Personal tools
You are here: Home / News / How green is “green”?

How green is “green”?

Researchers critically review ionic liquids’ safety
How green is “green”?

Ionic liquids are made of cations and anions

Oeiras, 29.11.10

Before a compound is determined safe, a number of tests are required. But what if that compound has over a million variants? ITQB researchers (labs of Molecular Thermodynamics and Applied and Environmental Mycology) and collaborators have analysed the literature available for environmental, health and safety impact of ionic liquids, traditionally considered as “green”. Based on this survey and their own work they have realised that generalizations are extremely misleading. They suggest that the impact of each ionic liquid ought to be analysed on its own. This critical review is published this week in Chemical Society Reviews – the leading impact-factor journal of the Royal Society of Chemistry.

Ionic liquids are best described as salts, most of them liquid at room temperature. Just as ordinary salt is exclusively made up of ions (sodium and chloride), ionic liquids are composed of cations and anions. The large number of possible ions, and thus the immense number of pair combinations, results in a family of compounds with different properties, labelled as ionic liquids. Their generic properties, such as being non-volatile, non-flammable, and having outstanding potential for dissolving almost anything are the basis for their classification as ‘‘green’’ solvents. Yet, true ‘‘greenness’’ should incorporate a sustainable synthesis, low toxicity, and limited environmental persistence and these have still to be comprehensively considered for the majority of ionic liquids.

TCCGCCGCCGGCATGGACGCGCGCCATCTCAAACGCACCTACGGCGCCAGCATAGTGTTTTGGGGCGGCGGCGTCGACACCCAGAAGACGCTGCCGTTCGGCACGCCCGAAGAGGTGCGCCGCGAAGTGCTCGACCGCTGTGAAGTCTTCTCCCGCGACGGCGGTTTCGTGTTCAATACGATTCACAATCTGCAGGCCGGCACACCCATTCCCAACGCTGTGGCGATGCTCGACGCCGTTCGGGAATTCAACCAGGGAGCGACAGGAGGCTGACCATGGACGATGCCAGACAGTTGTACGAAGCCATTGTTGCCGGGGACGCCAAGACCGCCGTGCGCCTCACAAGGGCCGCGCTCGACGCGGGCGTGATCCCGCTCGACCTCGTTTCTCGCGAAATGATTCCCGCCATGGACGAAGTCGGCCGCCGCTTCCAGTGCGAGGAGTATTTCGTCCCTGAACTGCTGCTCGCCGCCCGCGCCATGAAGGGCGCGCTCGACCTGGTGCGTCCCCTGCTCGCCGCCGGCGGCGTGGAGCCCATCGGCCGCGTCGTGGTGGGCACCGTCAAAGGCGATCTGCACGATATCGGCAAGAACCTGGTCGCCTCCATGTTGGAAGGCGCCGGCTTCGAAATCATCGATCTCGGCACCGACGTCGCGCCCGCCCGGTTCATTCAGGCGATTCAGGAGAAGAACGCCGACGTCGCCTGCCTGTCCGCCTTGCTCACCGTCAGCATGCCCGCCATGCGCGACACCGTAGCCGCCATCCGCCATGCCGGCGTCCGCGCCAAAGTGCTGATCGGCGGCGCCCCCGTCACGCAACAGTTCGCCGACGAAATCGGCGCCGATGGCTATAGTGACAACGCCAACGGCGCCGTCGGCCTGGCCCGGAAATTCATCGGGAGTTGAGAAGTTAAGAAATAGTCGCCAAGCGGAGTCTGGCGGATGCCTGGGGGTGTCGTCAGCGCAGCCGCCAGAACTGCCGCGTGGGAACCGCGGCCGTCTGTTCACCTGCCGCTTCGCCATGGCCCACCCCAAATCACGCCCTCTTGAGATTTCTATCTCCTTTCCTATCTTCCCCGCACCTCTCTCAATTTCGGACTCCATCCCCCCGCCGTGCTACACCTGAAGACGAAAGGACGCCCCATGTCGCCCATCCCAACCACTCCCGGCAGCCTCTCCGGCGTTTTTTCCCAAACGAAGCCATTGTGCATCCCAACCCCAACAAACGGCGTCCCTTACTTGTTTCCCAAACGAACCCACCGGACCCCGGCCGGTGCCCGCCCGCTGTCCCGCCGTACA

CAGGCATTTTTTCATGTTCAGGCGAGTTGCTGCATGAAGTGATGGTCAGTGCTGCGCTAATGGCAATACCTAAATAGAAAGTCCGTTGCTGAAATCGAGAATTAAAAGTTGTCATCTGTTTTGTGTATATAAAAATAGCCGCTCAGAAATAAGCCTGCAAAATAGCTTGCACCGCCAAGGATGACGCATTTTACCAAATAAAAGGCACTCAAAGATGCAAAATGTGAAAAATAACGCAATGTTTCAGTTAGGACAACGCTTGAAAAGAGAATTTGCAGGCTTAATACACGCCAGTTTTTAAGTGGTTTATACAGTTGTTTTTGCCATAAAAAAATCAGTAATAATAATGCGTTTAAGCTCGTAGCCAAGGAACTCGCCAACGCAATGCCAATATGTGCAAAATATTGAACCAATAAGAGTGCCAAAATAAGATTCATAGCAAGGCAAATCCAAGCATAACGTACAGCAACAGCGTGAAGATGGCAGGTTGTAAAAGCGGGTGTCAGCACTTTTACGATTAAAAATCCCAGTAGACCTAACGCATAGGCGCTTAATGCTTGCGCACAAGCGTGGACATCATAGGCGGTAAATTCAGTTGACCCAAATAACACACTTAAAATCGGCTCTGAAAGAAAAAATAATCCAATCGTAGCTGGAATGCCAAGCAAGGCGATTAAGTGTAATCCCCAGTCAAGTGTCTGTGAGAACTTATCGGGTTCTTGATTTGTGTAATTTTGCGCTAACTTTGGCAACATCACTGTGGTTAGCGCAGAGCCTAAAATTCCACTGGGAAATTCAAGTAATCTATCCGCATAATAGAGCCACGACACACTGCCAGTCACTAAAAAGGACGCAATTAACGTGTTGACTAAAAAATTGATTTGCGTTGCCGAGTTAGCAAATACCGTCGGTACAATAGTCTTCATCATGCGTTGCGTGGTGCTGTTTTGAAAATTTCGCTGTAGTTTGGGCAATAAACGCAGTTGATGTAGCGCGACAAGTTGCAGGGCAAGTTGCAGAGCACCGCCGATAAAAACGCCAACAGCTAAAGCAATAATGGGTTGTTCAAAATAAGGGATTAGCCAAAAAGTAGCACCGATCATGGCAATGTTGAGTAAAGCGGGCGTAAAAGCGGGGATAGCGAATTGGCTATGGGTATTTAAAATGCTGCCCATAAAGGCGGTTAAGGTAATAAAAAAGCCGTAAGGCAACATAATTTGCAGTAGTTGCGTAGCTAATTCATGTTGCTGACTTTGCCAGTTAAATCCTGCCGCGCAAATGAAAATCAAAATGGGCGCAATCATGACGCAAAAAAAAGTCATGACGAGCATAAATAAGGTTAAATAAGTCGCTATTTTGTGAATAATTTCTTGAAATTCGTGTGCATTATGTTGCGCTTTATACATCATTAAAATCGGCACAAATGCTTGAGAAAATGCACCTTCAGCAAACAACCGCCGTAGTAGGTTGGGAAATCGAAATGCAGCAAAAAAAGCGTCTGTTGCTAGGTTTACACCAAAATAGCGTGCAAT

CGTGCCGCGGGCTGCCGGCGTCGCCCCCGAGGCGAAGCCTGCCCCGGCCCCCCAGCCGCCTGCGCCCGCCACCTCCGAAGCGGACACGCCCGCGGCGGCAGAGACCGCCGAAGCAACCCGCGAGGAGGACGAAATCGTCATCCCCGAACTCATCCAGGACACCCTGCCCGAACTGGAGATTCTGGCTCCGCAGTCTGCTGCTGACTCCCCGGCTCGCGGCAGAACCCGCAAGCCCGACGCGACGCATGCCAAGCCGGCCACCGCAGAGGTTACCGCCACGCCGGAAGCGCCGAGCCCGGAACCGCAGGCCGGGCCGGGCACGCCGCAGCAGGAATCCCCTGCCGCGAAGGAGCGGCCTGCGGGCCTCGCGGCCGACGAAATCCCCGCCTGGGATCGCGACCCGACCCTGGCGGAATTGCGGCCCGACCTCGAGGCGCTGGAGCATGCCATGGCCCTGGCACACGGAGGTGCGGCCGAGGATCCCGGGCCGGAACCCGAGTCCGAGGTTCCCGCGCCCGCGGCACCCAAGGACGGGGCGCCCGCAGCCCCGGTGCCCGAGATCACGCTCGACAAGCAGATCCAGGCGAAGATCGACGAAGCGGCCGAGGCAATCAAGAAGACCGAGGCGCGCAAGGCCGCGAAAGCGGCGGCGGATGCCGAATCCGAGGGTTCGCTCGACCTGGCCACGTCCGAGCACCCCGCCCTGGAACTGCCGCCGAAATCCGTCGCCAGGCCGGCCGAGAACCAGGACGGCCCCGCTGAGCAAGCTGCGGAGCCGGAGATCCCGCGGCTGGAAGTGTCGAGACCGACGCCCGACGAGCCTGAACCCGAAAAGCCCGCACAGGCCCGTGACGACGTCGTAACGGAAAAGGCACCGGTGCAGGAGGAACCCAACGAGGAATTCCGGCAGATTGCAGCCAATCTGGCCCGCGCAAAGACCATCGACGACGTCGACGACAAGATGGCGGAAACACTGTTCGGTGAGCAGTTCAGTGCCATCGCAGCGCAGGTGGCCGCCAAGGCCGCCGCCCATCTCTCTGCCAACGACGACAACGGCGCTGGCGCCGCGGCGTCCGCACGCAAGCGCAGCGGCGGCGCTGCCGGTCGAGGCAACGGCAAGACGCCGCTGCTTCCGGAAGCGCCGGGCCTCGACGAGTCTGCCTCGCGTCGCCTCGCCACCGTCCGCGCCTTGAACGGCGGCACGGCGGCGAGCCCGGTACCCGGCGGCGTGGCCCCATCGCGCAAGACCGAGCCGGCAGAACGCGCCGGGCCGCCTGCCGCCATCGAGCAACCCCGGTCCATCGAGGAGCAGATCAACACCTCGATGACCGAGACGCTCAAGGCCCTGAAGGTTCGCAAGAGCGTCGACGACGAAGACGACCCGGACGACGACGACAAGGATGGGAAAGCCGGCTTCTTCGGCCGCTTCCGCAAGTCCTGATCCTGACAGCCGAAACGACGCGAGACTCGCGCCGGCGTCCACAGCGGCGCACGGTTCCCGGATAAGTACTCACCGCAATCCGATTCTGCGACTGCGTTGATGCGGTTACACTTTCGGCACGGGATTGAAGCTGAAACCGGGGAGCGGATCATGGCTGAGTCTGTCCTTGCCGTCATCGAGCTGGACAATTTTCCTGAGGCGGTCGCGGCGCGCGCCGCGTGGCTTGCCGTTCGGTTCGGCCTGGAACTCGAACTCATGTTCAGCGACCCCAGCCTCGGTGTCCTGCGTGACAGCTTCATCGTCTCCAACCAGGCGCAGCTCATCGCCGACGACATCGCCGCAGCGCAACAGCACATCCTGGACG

Research on ionic liquids has enabled rapid advances in numerous applications, including some extant processes at an industrial scale, such as aluminium plating, cellulose dissolution, paint and lubricant additives, batteries and solar cells. Ionic liquids have also provided opportunities at the interface of chemistry with the life sciences, e.g. acting as solvents in enzymatic and whole-cell biocatalysis and as protein stabilisation agents. In addition, their potential use as active pharmaceutical ingredients, though still rather exploratory, further highlights their potential in biochemical studies. While ionic liquids conceptually fulfil the requirements of environmental sustainability, the authors highlight the need for more and more detailed studies.

In summary, ionic liquids must be classified on a one to one basis. “With well over one million simple ionic liquids, arguing from the specific to the generic is both misguided and intellectually dishonest” the authors argue.


Original Article

Chem. Soc. Rev., 2011, Advance Article  

Ionic liquids: a pathway to environmental acceptability

Marija Petkovic, Kenneth R. Seddon, Luís Paulo N. Rebelo and Cristina Silva Pereira

Document Actions